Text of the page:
Cycling enthusiasts say Lexington is moving in the right direction as it looks to become more bike friendly, but there’s still a long road ahead. Now, city leaders hope riders will use their phones to help steer future improvements.
It’s just after six, the weather is cooperating, and around 25 riders – from beginner to pro – are about to take an hour-long evening trek from North Limestone to the University of Kentucky campus and back.
"Today is actually going to be on road bike commuting, so of course have fun but be safe," Jay Scott Corbin de Baschemin with My City Bikes announces.
The event is dubbed Life is a Cycle and the goal is to educate riders on the best routes and best practices in a city that’s still finding its way when it comes to accommodating bikers.
Katie Keys is strapping her nine-month-old in the child seat, a process she says has become routine.
"I've hardly missed a day since pregnancy or when he was born," she reports.
As for Lexington's cyclist offerings, Keys says what’s missing is connectivity.
"I feel like we're making a lot of good improvements, but I still think we have a long way to go, especially with some of the arteries once you get away from downtown," she explains. "There are great bike routes in certain places, but trying to navigate from one to the other can be kind of treacherous."
Keys is exactly the type of person planners want to connect with as they map out the city’s next Bicycle and Pedestrian Master Plan. And these days, government officials know it’s all about options. Riders can attend public meetings, take an online survey, or draw up the improvements they would like to see on an interactive map.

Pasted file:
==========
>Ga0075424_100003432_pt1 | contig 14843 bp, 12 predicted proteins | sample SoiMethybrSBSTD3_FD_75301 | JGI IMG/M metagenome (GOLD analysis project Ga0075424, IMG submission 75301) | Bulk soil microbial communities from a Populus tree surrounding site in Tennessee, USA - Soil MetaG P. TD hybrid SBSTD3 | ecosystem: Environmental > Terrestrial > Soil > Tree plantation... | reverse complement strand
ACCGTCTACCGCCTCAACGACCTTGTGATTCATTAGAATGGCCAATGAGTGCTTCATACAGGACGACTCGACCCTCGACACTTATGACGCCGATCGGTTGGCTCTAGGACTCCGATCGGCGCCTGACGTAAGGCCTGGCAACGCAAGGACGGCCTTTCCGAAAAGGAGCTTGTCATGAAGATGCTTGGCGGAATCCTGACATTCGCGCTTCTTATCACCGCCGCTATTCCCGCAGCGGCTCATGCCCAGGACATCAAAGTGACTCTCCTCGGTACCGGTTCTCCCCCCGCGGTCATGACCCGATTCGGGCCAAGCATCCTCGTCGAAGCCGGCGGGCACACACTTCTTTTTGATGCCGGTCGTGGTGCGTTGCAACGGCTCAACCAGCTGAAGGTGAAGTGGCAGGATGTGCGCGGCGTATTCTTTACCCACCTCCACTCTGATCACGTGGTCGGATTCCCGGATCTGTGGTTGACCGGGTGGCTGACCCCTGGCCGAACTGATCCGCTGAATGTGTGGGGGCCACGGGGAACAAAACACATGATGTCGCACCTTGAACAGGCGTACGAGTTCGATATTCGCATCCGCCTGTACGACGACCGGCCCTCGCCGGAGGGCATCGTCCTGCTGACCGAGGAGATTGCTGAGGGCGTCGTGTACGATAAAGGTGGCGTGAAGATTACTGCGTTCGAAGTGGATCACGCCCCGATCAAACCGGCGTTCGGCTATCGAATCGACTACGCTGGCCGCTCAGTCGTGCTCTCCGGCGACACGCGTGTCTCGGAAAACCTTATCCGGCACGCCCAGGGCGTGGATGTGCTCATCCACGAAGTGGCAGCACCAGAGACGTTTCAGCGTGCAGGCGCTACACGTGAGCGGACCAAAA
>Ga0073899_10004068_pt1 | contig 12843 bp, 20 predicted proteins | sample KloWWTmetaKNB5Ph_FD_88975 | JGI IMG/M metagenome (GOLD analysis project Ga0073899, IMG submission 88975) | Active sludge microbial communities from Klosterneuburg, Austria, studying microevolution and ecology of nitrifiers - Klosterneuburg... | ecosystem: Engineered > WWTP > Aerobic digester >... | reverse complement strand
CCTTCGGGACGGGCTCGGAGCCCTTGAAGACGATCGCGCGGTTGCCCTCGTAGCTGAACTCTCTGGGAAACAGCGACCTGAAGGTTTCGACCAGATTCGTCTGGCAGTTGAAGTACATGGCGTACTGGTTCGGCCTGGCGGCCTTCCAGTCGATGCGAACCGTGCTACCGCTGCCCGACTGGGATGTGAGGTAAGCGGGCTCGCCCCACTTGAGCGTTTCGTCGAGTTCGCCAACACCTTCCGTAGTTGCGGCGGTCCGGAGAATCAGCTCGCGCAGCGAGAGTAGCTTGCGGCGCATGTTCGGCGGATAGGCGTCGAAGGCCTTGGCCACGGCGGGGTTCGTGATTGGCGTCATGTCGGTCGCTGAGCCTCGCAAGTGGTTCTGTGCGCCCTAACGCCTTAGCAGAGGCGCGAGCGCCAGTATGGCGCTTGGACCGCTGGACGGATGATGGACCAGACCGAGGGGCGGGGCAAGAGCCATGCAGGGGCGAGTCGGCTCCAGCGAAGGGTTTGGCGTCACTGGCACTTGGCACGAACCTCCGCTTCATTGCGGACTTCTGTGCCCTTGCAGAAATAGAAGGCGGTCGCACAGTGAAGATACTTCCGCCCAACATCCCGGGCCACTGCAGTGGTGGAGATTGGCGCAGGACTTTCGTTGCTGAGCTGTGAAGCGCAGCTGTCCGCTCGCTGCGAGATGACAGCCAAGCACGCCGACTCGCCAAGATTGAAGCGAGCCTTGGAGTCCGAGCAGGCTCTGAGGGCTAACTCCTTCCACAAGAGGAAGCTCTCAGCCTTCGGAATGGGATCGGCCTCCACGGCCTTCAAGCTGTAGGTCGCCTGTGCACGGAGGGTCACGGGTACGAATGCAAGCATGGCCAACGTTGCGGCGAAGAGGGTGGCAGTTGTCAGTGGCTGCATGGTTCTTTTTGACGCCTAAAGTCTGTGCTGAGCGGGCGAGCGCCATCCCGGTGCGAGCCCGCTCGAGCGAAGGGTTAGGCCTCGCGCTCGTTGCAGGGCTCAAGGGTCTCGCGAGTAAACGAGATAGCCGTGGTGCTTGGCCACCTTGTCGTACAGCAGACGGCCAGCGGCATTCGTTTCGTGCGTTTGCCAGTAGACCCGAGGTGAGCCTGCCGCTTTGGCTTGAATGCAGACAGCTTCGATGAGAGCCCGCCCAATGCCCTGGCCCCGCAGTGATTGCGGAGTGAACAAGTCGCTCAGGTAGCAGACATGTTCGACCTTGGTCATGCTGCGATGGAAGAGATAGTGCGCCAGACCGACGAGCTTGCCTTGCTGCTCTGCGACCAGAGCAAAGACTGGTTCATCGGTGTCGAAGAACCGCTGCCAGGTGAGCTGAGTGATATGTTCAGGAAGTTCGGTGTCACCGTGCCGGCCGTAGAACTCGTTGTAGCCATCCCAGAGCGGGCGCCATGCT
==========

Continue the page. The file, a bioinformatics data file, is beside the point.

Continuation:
Also – you guessed it – there’s an app for that.
Scott Thompson with the Metropolitan Planning Organization whips his phone out and demonstrates. Love To Ride app users can login and log their rides across town, sending the data, along with a quick description of the reason for the trip, to city planners.
"We do get to see that so-and-so in this age range, this gender, was here and it lets us make better decisions about how we build infrastructure," he says.
Bikers who track their rides through the app during this month's bike challenge are even eligible for prizes, like biking gear and movie passes. But while the city works to better respond to the demand for biking lanes, pathways, and other amenities, they also hope events like Life is a Cycle have a two-pronged effect, educating both bikers and drivers alike.
"The more people that are on bikes, the safer it becomes," Thompson says. "People start to recognize it in their everyday commutes to work in their vehicles."
Find out more here.